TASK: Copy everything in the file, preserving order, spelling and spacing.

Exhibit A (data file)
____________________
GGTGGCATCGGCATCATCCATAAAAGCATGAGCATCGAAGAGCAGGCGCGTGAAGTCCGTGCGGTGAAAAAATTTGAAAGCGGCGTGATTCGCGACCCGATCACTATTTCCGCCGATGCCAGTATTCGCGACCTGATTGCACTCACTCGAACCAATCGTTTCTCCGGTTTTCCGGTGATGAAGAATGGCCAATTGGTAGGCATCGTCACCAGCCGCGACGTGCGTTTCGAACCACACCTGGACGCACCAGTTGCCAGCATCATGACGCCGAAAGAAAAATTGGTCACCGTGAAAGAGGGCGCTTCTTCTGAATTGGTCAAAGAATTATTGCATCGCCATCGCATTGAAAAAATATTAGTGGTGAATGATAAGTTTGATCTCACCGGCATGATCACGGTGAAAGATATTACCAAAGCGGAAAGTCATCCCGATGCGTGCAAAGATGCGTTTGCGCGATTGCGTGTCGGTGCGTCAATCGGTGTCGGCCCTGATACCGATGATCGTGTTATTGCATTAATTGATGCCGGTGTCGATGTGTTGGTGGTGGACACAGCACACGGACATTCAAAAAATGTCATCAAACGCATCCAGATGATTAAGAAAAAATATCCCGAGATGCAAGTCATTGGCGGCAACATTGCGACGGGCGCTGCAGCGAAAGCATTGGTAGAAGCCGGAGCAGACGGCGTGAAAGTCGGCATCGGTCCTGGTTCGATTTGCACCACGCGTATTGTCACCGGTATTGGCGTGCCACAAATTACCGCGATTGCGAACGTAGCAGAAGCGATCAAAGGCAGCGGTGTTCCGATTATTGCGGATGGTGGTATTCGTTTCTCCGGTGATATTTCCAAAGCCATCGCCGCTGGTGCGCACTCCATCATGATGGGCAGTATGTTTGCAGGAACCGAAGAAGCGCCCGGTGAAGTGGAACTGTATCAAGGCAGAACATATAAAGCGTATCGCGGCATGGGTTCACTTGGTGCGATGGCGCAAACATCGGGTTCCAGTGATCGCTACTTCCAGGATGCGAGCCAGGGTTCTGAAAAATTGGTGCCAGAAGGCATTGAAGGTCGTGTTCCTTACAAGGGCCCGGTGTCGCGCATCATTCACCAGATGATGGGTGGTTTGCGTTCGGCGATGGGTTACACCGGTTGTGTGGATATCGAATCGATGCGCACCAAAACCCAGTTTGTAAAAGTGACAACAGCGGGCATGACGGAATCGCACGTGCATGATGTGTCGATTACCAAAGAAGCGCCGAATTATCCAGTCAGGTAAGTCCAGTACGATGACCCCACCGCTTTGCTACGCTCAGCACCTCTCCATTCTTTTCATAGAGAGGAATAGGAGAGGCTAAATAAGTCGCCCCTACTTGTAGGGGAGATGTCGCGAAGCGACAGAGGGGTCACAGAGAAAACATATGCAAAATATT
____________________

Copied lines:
GGTGGCATCGGCATCATCCATAAAAGCATGAGCATCGAAGAGCAGGCGCGTGAAGTCCGTGCGGTGAAAAAATTTGAAAGCGGCGTGATTCGCGACCCGATCACTATTTCCGCCGATGCCAGTATTCGCGACCTGATTGCACTCACTCGAACCAATCGTTTCTCCGGTTTTCCGGTGATGAAGAATGGCCAATTGGTAGGCATCGTCACCAGCCGCGACGTGCGTTTCGAACCACACCTGGACGCACCAGTTGCCAGCATCATGACGCCGAAAGAAAAATTGGTCACCGTGAAAGAGGGCGCTTCTTCTGAATTGGTCAAAGAATTATTGCATCGCCATCGCATTGAAAAAATATTAGTGGTGAATGATAAGTTTGATCTCACCGGCATGATCACGGTGAAAGATATTACCAAAGCGGAAAGTCATCCCGATGCGTGCAAAGATGCGTTTGCGCGATTGCGTGTCGGTGCGTCAATCGGTGTCGGCCCTGATACCGATGATCGTGTTATTGCATTAATTGATGCCGGTGTCGATGTGTTGGTGGTGGACACAGCACACGGACATTCAAAAAATGTCATCAAACGCATCCAGATGATTAAGAAAAAATATCCCGAGATGCAAGTCATTGGCGGCAACATTGCGACGGGCGCTGCAGCGAAAGCATTGGTAGAAGCCGGAGCAGACGGCGTGAAAGTCGGCATCGGTCCTGGTTCGATTTGCACCACGCGTATTGTCACCGGTATTGGCGTGCCACAAATTACCGCGATTGCGAACGTAGCAGAAGCGATCAAAGGCAGCGGTGTTCCGATTATTGCGGATGGTGGTATTCGTTTCTCCGGTGATATTTCCAAAGCCATCGCCGCTGGTGCGCACTCCATCATGATGGGCAGTATGTTTGCAGGAACCGAAGAAGCGCCCGGTGAAGTGGAACTGTATCAAGGCAGAACATATAAAGCGTATCGCGGCATGGGTTCACTTGGTGCGATGGCGCAAACATCGGGTTCCAGTGATCGCTACTTCCAGGATGCGAGCCAGGGTTCTGAAAAATTGGTGCCAGAAGGCATTGAAGGTCGTGTTCCTTACAAGGGCCCGGTGTCGCGCATCATTCACCAGATGATGGGTGGTTTGCGTTCGGCGATGGGTTACACCGGTTGTGTGGATATCGAATCGATGCGCACCAAAACCCAGTTTGTAAAAGTGACAACAGCGGGCATGACGGAATCGCACGTGCATGATGTGTCGATTACCAAAGAAGCGCCGAATTATCCAGTCAGGTAAGTCCAGTACGATGACCCCACCGCTTTGCTACGCTCAGCACCTCTCCATTCTTTTCATAGAGAGGAATAGGAGAGGCTAAATAAGTCGCCCCTACTTGTAGGGGAGATGTCGCGAAGCGACAGAGGGGTCACAGAGAAAACATATGCAAAATATT